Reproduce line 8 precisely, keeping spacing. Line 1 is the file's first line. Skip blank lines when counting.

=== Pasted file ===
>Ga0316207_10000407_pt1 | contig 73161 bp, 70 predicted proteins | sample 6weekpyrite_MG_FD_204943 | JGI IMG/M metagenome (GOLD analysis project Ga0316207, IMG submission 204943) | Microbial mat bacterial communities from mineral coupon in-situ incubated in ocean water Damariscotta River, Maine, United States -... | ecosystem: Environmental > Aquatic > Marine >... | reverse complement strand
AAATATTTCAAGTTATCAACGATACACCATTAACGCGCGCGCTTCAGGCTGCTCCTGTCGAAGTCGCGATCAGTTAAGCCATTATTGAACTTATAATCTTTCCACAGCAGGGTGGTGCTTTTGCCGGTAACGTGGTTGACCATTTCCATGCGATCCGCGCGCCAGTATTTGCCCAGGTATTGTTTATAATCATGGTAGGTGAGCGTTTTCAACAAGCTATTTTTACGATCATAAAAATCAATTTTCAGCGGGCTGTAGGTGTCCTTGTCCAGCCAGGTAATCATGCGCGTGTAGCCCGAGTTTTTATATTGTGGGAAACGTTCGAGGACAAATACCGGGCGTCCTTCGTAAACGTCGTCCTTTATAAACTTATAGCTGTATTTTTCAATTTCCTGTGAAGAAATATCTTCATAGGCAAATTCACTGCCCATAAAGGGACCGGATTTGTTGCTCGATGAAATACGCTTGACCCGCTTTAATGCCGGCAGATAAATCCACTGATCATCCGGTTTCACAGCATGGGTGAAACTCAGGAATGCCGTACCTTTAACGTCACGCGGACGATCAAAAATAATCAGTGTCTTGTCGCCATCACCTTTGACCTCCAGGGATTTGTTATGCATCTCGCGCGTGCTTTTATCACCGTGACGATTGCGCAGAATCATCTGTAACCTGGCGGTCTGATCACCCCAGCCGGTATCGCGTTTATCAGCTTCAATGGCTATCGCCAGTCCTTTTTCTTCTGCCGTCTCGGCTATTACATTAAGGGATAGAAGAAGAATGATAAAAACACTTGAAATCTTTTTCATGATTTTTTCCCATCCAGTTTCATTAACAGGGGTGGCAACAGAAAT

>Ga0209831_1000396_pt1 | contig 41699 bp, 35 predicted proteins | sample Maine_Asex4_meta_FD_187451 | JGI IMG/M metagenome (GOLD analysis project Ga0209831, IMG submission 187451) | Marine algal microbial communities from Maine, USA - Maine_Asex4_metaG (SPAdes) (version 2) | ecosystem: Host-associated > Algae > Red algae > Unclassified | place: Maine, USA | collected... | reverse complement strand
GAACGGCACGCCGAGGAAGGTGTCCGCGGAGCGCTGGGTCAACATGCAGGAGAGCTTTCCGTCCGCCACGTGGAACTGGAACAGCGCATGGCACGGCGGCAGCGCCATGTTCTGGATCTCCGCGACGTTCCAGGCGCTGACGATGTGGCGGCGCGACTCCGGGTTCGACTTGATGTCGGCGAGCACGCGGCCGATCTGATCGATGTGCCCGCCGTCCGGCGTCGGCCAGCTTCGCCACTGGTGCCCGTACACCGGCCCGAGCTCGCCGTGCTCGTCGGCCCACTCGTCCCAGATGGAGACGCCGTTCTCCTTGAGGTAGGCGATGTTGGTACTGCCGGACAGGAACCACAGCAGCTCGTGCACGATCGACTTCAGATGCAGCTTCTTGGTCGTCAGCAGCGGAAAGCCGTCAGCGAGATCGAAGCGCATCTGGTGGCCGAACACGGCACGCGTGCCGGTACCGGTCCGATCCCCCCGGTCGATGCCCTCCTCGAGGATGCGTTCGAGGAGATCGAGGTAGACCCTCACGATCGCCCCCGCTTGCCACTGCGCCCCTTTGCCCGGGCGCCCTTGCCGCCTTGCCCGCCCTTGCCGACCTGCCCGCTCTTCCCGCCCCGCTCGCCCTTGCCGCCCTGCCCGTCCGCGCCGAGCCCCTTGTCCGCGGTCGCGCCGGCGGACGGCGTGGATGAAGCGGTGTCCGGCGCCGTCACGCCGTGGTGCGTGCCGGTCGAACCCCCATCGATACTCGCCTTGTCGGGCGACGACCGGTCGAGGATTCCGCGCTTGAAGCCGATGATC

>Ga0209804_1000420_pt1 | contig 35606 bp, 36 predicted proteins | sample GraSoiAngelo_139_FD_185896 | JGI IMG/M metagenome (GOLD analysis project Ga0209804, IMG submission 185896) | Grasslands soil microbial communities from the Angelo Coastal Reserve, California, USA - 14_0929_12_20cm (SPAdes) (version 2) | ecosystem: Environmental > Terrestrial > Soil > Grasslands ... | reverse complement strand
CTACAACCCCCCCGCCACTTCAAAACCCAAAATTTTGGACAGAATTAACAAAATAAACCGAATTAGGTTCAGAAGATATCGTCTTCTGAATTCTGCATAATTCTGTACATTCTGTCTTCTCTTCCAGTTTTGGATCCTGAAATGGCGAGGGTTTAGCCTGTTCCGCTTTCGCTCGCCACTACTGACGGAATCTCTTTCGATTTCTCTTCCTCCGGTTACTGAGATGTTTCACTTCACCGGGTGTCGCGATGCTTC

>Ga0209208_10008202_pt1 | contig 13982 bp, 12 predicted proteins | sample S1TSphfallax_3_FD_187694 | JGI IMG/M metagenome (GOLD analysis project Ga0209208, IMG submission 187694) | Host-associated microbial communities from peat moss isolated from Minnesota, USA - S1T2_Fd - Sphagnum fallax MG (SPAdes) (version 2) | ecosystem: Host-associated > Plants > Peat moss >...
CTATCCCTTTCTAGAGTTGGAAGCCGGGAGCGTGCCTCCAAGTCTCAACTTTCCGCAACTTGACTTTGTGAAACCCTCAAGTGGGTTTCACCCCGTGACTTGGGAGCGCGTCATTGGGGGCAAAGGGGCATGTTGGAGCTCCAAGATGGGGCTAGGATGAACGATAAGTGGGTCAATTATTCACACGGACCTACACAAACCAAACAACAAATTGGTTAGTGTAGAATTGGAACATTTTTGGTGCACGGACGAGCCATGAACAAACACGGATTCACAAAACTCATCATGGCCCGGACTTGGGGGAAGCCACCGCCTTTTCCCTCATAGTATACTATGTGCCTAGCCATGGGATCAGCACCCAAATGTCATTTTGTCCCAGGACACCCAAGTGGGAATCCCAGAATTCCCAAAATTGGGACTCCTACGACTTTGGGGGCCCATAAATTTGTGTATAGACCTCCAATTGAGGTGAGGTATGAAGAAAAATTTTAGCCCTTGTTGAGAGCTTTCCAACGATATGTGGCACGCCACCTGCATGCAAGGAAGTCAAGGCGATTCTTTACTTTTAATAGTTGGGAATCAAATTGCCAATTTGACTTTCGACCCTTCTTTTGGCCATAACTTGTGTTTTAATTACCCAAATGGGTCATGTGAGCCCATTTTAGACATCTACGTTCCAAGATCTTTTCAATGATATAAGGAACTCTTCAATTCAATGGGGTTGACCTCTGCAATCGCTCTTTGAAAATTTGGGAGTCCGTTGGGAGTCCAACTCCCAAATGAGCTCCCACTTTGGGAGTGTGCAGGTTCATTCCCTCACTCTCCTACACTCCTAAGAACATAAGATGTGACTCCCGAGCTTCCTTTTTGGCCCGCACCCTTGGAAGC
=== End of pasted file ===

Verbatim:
CTATCCCTTTCTAGAGTTGGAAGCCGGGAGCGTGCCTCCAAGTCTCAACTTTCCGCAACTTGACTTTGTGAAACCCTCAAGTGGGTTTCACCCCGTGACTTGGGAGCGCGTCATTGGGGGCAAAGGGGCATGTTGGAGCTCCAAGATGGGGCTAGGATGAACGATAAGTGGGTCAATTATTCACACGGACCTACACAAACCAAACAACAAATTGGTTAGTGTAGAATTGGAACATTTTTGGTGCACGGACGAGCCATGAACAAACACGGATTCACAAAACTCATCATGGCCCGGACTTGGGGGAAGCCACCGCCTTTTCCCTCATAGTATACTATGTGCCTAGCCATGGGATCAGCACCCAAATGTCATTTTGTCCCAGGACACCCAAGTGGGAATCCCAGAATTCCCAAAATTGGGACTCCTACGACTTTGGGGGCCCATAAATTTGTGTATAGACCTCCAATTGAGGTGAGGTATGAAGAAAAATTTTAGCCCTTGTTGAGAGCTTTCCAACGATATGTGGCACGCCACCTGCATGCAAGGAAGTCAAGGCGATTCTTTACTTTTAATAGTTGGGAATCAAATTGCCAATTTGACTTTCGACCCTTCTTTTGGCCATAACTTGTGTTTTAATTACCCAAATGGGTCATGTGAGCCCATTTTAGACATCTACGTTCCAAGATCTTTTCAATGATATAAGGAACTCTTCAATTCAATGGGGTTGACCTCTGCAATCGCTCTTTGAAAATTTGGGAGTCCGTTGGGAGTCCAACTCCCAAATGAGCTCCCACTTTGGGAGTGTGCAGGTTCATTCCCTCACTCTCCTACACTCCTAAGAACATAAGATGTGACTCCCGAGCTTCCTTTTTGGCCCGCACCCTTGGAAGC